but I’m probably being overly pedantic

    • yeah, only thing I could think was 787 were eligible for SCT. Glad to see Ms. Goldberger getting a second chance after losing because she couldn’t finish writing Tubman in time (which was a correct ruling – I’m not arguing with the ruling).

  2. The podcast seemed to infer that the 9 SCT contestants that were summarized on that first podcast episode would be competing in the first week of the SCT (with each week essentially being its own mini-tournament with its champion getting a ToC spot). Though they might have misspoke when they said that (or perhaps I misunderstood)

  3. Jack Weller’s inclusion is interesting in the theoretical dilemma it presents, although the choice in this instance is obvious.

    I can’t know why he was chosen as the parameters were not released, and other than the winless requirement, and possibly “no questions wrong”, there isn’t a perfectly ascertainable algorithm to the choices. I also have to believe that, unlike the regular show, contestants being offered to participate in the SCT would be required to be available during the specific dates of the SCT. Usually, the show will reschedule or work around a participant’s schedule if it can. Here, that wouldn’t be possible. Thus, there is no way to know if someone was invited but is unable or chose not to participate.

    Nevertheless, if losing on a tiebreaker would, theoretically, be a qualifier for the SCT, would a contestant rather win once, with the possibility of winning again enough times to participate in a tournament that would only require the contestant to win two games to enter the TOC(as the current SCT is set up, although the second game is a doubleheader).

    The dilemma obviously changes based on the money involved in the original tiebreaker, and here with a “guaranteed” $35k+ on the line, the answer is obvious. But what if the two contestants both get FJ wrong and are tied at a very low number instead?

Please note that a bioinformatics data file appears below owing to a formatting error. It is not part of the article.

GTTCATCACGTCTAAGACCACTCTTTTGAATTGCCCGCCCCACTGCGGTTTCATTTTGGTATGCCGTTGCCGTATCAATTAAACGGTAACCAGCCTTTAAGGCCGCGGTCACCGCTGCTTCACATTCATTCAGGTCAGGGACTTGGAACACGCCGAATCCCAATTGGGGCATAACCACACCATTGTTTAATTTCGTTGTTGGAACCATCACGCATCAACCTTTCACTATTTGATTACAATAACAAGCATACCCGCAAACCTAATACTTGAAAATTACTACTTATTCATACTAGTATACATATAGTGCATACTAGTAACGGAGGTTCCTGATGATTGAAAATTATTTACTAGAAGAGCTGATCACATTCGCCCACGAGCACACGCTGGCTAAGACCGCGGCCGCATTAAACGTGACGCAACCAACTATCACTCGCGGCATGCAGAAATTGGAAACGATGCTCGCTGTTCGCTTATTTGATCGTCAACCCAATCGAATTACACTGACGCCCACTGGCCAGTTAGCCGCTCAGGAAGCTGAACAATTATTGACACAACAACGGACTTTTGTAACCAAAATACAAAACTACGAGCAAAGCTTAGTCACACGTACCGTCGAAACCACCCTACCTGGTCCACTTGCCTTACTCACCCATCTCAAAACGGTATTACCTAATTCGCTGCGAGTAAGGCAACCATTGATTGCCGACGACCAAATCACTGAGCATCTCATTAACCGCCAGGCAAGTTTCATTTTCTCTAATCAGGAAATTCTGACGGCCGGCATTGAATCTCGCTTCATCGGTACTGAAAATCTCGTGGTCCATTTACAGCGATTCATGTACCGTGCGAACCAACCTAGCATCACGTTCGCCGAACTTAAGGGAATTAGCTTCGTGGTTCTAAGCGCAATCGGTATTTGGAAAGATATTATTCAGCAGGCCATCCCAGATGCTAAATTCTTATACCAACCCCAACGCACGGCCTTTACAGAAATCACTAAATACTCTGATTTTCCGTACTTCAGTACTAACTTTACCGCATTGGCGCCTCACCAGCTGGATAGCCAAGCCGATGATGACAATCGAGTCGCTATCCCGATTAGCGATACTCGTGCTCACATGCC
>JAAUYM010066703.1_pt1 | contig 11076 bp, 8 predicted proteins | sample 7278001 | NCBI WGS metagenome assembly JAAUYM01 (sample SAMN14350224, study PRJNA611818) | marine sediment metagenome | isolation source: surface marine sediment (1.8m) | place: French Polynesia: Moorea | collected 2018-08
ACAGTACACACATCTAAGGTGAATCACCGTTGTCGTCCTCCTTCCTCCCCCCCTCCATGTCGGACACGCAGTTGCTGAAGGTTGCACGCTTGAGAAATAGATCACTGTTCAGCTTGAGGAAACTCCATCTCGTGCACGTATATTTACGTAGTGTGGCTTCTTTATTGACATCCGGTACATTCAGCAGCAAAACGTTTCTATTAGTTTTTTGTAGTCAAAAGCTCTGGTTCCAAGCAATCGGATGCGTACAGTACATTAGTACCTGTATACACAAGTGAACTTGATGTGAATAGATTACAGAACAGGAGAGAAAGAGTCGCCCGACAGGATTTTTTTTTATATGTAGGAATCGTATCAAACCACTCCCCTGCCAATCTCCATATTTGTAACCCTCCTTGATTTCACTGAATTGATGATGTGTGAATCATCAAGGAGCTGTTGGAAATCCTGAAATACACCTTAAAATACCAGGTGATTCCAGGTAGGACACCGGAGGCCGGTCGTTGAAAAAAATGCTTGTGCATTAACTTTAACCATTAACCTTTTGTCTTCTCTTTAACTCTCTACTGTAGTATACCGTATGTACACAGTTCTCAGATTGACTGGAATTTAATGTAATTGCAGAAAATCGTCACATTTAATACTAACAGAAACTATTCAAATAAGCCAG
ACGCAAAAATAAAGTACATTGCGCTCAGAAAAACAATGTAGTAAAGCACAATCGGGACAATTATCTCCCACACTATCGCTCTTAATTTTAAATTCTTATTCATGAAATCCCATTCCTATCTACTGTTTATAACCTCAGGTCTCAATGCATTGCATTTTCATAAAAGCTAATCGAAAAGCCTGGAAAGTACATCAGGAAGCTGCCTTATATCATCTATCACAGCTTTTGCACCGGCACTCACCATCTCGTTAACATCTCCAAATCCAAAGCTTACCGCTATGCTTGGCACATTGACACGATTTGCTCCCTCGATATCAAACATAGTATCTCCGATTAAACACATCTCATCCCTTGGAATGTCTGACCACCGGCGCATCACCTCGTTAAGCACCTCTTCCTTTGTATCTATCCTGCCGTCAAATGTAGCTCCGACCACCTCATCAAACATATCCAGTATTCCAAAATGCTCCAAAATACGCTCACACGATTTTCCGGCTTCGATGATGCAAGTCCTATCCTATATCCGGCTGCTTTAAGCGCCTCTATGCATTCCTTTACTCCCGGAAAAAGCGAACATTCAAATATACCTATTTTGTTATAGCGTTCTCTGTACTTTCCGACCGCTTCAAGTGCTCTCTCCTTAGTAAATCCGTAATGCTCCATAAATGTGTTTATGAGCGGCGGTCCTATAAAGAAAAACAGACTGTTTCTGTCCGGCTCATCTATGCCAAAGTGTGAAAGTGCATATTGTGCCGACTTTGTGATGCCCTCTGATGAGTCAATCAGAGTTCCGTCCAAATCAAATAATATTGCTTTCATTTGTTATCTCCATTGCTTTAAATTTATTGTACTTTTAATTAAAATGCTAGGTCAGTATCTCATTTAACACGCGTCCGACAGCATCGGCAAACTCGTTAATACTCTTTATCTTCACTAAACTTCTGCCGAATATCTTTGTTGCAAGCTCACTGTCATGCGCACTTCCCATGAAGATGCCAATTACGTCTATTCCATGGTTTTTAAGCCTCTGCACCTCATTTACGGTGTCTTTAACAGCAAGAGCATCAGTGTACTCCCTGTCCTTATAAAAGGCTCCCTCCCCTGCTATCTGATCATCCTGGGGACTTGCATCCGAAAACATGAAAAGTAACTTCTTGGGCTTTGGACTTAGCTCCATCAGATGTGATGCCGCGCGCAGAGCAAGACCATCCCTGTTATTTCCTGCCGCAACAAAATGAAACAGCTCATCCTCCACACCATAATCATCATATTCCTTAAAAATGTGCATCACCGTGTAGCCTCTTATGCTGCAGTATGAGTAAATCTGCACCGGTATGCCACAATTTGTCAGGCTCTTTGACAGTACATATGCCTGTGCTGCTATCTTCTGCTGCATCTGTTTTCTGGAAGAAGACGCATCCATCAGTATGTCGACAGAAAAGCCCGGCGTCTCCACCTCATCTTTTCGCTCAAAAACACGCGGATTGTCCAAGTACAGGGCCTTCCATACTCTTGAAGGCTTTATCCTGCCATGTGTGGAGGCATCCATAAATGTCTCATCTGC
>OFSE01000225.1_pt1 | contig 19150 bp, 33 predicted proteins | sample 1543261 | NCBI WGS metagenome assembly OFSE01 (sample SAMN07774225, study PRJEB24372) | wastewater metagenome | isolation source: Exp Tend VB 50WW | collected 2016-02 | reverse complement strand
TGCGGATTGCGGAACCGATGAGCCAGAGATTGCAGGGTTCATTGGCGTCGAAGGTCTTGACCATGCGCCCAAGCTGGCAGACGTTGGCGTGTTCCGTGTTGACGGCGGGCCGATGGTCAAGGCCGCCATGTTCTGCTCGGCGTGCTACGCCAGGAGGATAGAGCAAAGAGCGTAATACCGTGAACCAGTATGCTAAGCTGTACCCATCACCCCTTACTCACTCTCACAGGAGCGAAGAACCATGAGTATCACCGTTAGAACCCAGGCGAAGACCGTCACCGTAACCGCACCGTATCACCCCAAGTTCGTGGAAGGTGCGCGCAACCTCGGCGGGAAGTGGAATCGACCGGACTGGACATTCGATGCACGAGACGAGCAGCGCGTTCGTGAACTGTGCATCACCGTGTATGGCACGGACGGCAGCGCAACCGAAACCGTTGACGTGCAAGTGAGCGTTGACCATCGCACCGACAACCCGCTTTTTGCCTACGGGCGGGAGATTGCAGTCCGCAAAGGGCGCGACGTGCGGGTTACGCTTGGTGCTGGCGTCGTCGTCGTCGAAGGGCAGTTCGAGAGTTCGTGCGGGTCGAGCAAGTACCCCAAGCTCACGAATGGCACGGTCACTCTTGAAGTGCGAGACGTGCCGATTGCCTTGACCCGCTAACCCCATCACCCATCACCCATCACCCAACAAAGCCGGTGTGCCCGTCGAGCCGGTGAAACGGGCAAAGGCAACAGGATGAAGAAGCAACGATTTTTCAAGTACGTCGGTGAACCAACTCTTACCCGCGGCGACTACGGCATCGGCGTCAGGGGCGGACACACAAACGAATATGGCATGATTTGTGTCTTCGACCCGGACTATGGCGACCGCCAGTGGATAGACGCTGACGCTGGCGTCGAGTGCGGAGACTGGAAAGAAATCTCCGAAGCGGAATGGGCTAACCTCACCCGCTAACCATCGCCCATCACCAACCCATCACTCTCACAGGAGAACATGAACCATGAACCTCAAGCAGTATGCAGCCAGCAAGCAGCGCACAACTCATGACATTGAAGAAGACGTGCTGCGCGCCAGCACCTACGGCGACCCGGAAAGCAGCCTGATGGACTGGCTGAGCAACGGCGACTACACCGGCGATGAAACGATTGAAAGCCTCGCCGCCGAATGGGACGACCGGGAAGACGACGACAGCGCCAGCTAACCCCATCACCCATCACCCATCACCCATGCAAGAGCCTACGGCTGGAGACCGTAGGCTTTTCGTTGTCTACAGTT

Survive to play another day, or aim for the possible TOC shortcut…?

    • Nevertheless, if losing on a tiebreaker would, theoretically, be a qualifier for the SCT, would a contestant rather win once, with the possibility of winning again enough times to participate in **the TOC (and winning a lot of money along the way) or lose the tiebreaker and be entered into a tournament that would only require the contestant to win two games to enter the TOC (as the current SCT is set up, although the second game is a doubleheader).

    • your pretense is faulty, as there is no way for a contestant to know that losing gets them into the SCT. Because at the time of that match, there was no such thing as the SCT. And even if there had been, there is no guaranteed way of getting into the SCT (and perhaps that is the reason why they’ve never divulged official qualification criteria).
      And who is to say that being in a tiebreak situation was even part of the equation. It could have been as simple as the fact that he had a high total (18800) after DJ, or one of the highest non-winning totals after FJ (37600) by a challenger (someone who wasn’t a returning champ)
      Not to mention that they hadn’t even announced the format of the SCT until AFTER all of the season’s episodes had aired.